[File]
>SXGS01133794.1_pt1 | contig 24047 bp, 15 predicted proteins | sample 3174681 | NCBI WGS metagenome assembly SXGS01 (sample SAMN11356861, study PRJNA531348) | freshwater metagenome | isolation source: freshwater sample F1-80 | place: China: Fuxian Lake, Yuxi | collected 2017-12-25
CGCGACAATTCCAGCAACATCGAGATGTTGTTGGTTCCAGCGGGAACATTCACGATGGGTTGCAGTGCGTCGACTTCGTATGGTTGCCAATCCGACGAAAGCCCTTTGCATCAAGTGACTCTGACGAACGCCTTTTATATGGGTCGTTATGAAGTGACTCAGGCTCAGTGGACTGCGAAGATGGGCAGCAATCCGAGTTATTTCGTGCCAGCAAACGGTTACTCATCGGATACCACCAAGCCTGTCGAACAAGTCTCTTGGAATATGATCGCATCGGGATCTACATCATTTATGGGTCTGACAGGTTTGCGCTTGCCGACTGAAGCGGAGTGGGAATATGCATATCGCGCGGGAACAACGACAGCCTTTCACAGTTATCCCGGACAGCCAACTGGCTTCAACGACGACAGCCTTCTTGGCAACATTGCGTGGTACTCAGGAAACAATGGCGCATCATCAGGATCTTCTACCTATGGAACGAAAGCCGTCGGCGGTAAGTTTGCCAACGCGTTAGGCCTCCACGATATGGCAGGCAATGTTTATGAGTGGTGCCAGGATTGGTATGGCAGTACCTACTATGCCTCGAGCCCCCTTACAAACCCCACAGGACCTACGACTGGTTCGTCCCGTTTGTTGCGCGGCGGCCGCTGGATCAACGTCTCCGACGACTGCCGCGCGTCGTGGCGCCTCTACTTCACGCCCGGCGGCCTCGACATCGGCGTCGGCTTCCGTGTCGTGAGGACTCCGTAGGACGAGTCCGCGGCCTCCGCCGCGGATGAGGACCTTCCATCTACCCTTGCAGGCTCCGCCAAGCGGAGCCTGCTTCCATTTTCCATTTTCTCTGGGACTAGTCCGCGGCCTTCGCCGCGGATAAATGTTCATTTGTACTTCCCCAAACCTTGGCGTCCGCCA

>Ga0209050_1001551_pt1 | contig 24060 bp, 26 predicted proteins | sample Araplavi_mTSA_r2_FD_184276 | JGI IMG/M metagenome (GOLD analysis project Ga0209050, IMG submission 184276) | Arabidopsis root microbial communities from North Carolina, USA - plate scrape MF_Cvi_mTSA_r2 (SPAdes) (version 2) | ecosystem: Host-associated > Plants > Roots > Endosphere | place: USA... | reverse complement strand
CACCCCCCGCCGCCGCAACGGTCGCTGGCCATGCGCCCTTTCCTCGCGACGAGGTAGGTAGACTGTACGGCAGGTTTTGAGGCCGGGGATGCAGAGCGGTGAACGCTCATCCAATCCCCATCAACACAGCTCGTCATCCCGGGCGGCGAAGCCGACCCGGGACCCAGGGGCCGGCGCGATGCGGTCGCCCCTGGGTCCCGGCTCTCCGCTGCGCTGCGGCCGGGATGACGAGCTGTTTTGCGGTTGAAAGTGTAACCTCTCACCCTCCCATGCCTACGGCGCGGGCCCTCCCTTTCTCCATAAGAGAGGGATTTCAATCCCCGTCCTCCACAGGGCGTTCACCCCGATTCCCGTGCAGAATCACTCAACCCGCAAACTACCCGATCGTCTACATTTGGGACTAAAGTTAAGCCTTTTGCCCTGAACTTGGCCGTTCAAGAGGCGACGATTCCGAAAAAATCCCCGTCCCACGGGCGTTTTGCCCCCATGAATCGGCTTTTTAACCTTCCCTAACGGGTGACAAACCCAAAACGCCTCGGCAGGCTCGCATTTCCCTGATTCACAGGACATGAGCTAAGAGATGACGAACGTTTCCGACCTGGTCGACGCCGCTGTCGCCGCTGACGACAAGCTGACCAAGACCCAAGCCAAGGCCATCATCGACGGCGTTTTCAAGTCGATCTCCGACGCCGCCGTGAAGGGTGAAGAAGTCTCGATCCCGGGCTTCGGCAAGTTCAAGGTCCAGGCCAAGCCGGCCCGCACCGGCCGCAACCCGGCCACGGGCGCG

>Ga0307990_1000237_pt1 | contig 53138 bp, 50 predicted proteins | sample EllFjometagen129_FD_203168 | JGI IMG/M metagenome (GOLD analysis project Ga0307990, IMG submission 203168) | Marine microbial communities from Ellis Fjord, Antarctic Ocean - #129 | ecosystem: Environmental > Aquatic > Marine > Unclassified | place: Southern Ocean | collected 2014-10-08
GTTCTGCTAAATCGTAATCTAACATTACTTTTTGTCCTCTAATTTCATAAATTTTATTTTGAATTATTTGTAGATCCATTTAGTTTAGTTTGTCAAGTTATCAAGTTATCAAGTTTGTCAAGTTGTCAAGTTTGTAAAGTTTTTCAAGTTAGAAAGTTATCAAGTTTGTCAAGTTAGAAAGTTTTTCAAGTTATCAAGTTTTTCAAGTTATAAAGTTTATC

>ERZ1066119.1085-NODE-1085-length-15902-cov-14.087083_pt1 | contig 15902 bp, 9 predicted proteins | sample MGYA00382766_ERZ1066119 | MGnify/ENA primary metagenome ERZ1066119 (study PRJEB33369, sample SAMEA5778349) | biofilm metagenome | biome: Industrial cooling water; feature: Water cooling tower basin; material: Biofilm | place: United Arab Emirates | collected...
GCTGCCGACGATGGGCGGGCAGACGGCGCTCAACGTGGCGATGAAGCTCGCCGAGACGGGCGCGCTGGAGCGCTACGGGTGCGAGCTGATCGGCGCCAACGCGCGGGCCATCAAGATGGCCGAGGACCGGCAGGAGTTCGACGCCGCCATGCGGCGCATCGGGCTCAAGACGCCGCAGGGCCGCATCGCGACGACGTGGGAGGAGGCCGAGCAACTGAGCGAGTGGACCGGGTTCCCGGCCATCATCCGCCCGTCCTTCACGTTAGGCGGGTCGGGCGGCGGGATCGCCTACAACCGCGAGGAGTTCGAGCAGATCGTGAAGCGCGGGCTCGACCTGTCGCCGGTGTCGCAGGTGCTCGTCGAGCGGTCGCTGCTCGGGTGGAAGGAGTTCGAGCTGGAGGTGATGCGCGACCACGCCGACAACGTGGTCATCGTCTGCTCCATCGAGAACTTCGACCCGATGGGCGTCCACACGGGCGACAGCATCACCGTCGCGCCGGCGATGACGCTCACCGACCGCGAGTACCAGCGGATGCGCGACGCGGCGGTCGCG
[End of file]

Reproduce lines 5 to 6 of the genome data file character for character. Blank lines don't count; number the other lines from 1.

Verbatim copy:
>Ga0307990_1000237_pt1 | contig 53138 bp, 50 predicted proteins | sample EllFjometagen129_FD_203168 | JGI IMG/M metagenome (GOLD analysis project Ga0307990, IMG submission 203168) | Marine microbial communities from Ellis Fjord, Antarctic Ocean - #129 | ecosystem: Environmental > Aquatic > Marine > Unclassified | place: Southern Ocean | collected 2014-10-08
GTTCTGCTAAATCGTAATCTAACATTACTTTTTGTCCTCTAATTTCATAAATTTTATTTTGAATTATTTGTAGATCCATTTAGTTTAGTTTGTCAAGTTATCAAGTTATCAAGTTTGTCAAGTTGTCAAGTTTGTAAAGTTTTTCAAGTTAGAAAGTTATCAAGTTTGTCAAGTTAGAAAGTTTTTCAAGTTATCAAGTTTTTCAAGTTATAAAGTTTATC